A post that has now gone viral on social media targets RBI Governor Urjit Patel for his silence since the demonetisation of Rs 500 and Rs 1000 currency notes.
Titled ‘missing’ in bold capital letters, the post is on the lines of a missing person poster that says : “Have you seen Urjit? Urjit Patel, 53, last seen at RBI Building.”
“Please come home. All is forgiven,” it further reads.
MISSING PERSON. Please spread the word. Situation serious. pic.twitter.com/5Ll1ICHFzL— ᴍᴀᴅʜᴜ ᴍᴇɴᴏɴ (@madmanweb) November 23, 2016
Patel, who was present during the widely covered press conference after the notes ban, has never appeared in public to talk on demonetization. Similarly, except issuing a few press releases, the RBI hasn’t held any pressers to explain the cash situation in the country even after 15 days of confusion and panic among the public.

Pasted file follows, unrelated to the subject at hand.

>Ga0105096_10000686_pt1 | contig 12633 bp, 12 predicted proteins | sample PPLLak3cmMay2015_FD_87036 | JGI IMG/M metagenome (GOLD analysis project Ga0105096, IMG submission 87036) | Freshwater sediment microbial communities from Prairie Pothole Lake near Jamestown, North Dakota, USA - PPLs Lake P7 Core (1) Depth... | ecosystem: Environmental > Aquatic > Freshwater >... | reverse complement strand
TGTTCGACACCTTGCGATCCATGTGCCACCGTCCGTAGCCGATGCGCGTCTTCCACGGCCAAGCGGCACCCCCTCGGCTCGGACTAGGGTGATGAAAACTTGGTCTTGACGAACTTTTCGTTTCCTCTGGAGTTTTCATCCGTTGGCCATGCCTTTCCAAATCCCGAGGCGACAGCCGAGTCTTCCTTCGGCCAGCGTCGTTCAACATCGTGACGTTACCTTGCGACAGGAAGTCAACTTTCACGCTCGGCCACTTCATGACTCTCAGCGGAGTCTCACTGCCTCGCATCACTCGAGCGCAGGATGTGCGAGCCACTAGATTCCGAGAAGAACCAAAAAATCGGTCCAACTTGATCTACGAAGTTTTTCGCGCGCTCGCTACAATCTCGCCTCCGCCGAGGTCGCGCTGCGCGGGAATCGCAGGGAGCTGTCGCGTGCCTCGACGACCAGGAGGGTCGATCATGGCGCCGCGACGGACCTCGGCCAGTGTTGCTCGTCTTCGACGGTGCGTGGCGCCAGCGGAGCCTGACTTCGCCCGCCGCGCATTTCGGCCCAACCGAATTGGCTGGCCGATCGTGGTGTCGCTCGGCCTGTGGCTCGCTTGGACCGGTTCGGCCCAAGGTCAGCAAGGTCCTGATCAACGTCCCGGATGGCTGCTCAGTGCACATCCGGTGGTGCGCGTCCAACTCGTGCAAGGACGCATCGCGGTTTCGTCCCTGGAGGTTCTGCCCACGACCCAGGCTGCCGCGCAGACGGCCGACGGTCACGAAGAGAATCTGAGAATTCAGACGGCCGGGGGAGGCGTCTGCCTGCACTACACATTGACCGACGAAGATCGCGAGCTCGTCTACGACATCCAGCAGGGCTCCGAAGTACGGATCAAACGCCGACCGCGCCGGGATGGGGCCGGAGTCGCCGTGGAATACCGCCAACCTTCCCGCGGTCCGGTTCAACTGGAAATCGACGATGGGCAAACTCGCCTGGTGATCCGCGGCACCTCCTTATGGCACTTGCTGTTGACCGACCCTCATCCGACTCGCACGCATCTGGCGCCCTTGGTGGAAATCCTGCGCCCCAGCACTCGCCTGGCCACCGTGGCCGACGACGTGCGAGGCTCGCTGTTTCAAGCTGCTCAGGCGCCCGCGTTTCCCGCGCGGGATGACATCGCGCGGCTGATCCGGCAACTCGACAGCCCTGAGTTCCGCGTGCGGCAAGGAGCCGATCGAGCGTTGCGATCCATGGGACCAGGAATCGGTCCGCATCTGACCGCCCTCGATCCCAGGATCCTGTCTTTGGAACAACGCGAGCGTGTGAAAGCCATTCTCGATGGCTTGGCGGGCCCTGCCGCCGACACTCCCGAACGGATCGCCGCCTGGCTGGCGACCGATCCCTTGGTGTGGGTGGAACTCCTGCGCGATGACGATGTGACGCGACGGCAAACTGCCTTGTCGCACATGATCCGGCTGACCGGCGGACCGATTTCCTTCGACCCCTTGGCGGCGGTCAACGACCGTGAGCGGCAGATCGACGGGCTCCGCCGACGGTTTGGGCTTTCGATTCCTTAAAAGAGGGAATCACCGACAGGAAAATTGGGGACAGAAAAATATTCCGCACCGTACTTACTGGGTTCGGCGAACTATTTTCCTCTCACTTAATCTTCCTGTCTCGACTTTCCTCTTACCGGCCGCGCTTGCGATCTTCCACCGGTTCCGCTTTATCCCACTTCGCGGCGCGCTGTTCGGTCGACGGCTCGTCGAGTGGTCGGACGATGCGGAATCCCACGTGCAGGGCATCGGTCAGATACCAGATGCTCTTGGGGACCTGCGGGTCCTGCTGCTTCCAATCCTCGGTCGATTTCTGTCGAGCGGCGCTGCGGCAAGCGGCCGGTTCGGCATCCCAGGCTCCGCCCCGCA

Clamour for his resignation is also gaining ground as many hold him responsible for havoc caused to the economy with the unprepared decision on demonetisation.
Even top leaders of All India Bank Officers Confederation, which claims to have the backing of over 2.5 lakh bank employees, have demanded the resignation from RBI governor, on grounds that of poor planning by central bank over the demonetisation.
“Since two weeks, the bank employees are working from eight in the morning till midnight including weekends. Still, there are truckloads of work to do. There has been absolutely no cooperation from the RBI’s side,” Vishwas Utagi, Vice president AIBOC, told ANI.
“It added to the mess by banning cooperative banks from exchanging old notes or accepting deposits,” he added.
"RBI Governor Urjit Patel hasn’t uttered a word, he should resign immediately," he added.
Utagi said that bank unions are adamant on their demand for the former’s resignations as well as lockdown of the apex bank.
“When the move was announced, we welcomed it and were ready to put in efforts to make it smooth sailing, but then we realised how badly planned the whole process was,” D Thomas Franco, vice-president AIBOC, said.
“They eventually went ahead with it and it failed, but the RBI Governor at least spoke up. This time the RBI Governor should have opposed it,” he added.